Thomas Jefferson Papers

To Thomas Jefferson from Samuel Leake, 28 February 1821

Richmond. February 28th 1821.

D. Sir

during the life time of my Grandfather Mark Leake (of Abbemarle County) he made me a gift to a claim of Millitary Land which he he purchased of a soldier by the name of Geo. Malcome who faught at the battle of the Meddows under Washington in the year 1754 It appears from examining the register office that on the 15th day of December 1772 In grant to savage and others of 28627 Acres of Land on the Ohio river this Malcome is one of the Grantees, now the object of my Troubleing you is that my Grandfather when he purchased the claim of Malcome he took a receipt for the money expressive of the Object for which he paid it &c my Grandfather in his life time told me that Malcome and himself some short time after the purchase went to Albemarle court with a view to make a transfer of the Title to the Land by Deed or acknowledment in court of the purchase or something of the kind by which to transfer the title in the best possible manner the nature of the case would admit of—If I mistake not he said you were at the time the presiding Member of the bench and that you recommended to them to wait till the Grant or pattens Issued when they might make a formal conveyance by Deed &c which advice was intended to be pursued but Malcome did or went off or something of the kind—That the Troublesome times came on or rather continued and was then succedeed by the revolution this circumstance braught about—and put off his further attention to this business for a great Lapse of years and he being naturally somewhat dilitary never saught farther into the subject—some year or two before his death, which took place sept 1813. he made me a gift of the claim to the Land and papers relating thereto &c—the matter has been neglected by me untill a short time past seeing a decree of the chancery court for the the stanton district. Malcome name mentioned &c. and on examination of the registers office finding him one of the Grantees and further understanding that there has been claims of a less auspicious nature established and recollecting to have heard my Grandfather relate the above named circumstances relating to you It accured to me to write you requesting you to recur to in memmory and say if you could recollect the circumstances, If the multiplisity of public business and varied scenes through which you have passed have not eraced the recollection from your mind, your answer to this after trying to turn your memmory to the subject will be thankfully received and gratefully acknowledged by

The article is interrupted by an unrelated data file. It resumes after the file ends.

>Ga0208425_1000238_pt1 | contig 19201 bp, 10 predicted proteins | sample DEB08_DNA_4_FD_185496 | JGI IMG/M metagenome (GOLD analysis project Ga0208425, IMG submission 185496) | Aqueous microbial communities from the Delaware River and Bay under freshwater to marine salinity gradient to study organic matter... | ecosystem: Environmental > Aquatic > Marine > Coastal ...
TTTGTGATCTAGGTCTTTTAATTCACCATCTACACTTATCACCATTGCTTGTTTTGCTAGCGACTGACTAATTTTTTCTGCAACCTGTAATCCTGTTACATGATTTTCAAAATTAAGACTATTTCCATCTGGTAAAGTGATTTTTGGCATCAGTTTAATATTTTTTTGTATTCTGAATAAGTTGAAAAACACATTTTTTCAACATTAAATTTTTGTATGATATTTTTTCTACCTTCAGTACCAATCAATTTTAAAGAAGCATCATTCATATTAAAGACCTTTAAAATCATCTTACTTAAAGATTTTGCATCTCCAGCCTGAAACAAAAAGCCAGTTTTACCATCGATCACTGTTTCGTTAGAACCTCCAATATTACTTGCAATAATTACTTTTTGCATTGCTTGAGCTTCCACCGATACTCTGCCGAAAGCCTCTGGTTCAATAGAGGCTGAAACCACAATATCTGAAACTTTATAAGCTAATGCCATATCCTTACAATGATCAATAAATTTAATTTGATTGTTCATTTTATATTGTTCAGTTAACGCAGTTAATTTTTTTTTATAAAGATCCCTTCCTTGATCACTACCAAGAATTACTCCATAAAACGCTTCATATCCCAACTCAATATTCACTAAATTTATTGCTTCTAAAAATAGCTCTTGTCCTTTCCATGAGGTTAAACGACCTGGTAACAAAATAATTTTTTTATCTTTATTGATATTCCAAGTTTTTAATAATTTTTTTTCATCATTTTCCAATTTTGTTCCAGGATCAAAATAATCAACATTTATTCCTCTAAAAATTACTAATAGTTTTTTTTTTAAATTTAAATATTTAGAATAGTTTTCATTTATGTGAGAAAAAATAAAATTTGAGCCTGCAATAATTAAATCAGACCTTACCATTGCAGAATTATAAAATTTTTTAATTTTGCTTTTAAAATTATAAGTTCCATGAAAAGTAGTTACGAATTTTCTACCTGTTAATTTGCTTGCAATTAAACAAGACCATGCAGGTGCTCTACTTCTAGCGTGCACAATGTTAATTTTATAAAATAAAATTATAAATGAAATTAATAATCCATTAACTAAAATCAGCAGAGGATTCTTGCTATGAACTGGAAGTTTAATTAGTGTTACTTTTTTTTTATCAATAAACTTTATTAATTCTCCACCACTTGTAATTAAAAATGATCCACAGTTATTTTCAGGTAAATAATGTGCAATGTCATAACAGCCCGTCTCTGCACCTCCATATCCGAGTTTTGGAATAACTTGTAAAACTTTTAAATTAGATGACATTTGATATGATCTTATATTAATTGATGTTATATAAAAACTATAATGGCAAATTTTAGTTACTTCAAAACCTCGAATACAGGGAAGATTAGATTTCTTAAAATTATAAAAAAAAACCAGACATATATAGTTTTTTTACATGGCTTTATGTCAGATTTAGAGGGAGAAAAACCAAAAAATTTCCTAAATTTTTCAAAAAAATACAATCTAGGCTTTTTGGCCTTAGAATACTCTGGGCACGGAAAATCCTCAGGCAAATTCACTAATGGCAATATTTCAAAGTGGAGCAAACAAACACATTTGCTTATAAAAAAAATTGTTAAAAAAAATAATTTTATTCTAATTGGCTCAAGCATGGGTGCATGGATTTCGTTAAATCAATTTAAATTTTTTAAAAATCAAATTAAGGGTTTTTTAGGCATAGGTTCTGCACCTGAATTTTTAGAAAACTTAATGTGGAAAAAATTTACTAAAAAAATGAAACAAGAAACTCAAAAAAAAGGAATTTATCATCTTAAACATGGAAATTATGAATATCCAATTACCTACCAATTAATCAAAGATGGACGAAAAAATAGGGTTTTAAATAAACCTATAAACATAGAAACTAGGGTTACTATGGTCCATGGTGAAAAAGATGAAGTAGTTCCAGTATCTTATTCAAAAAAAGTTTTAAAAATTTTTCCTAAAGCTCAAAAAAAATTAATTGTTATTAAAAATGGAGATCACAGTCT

Your Obet

Samuel Leake

P. S. I hope the liberty taken by one who has no personal acquaintance with you, in the above requests will need no farther apology than the circumstances themselves present

S. Leake

MHi: Coolidge Collection.

Index Entries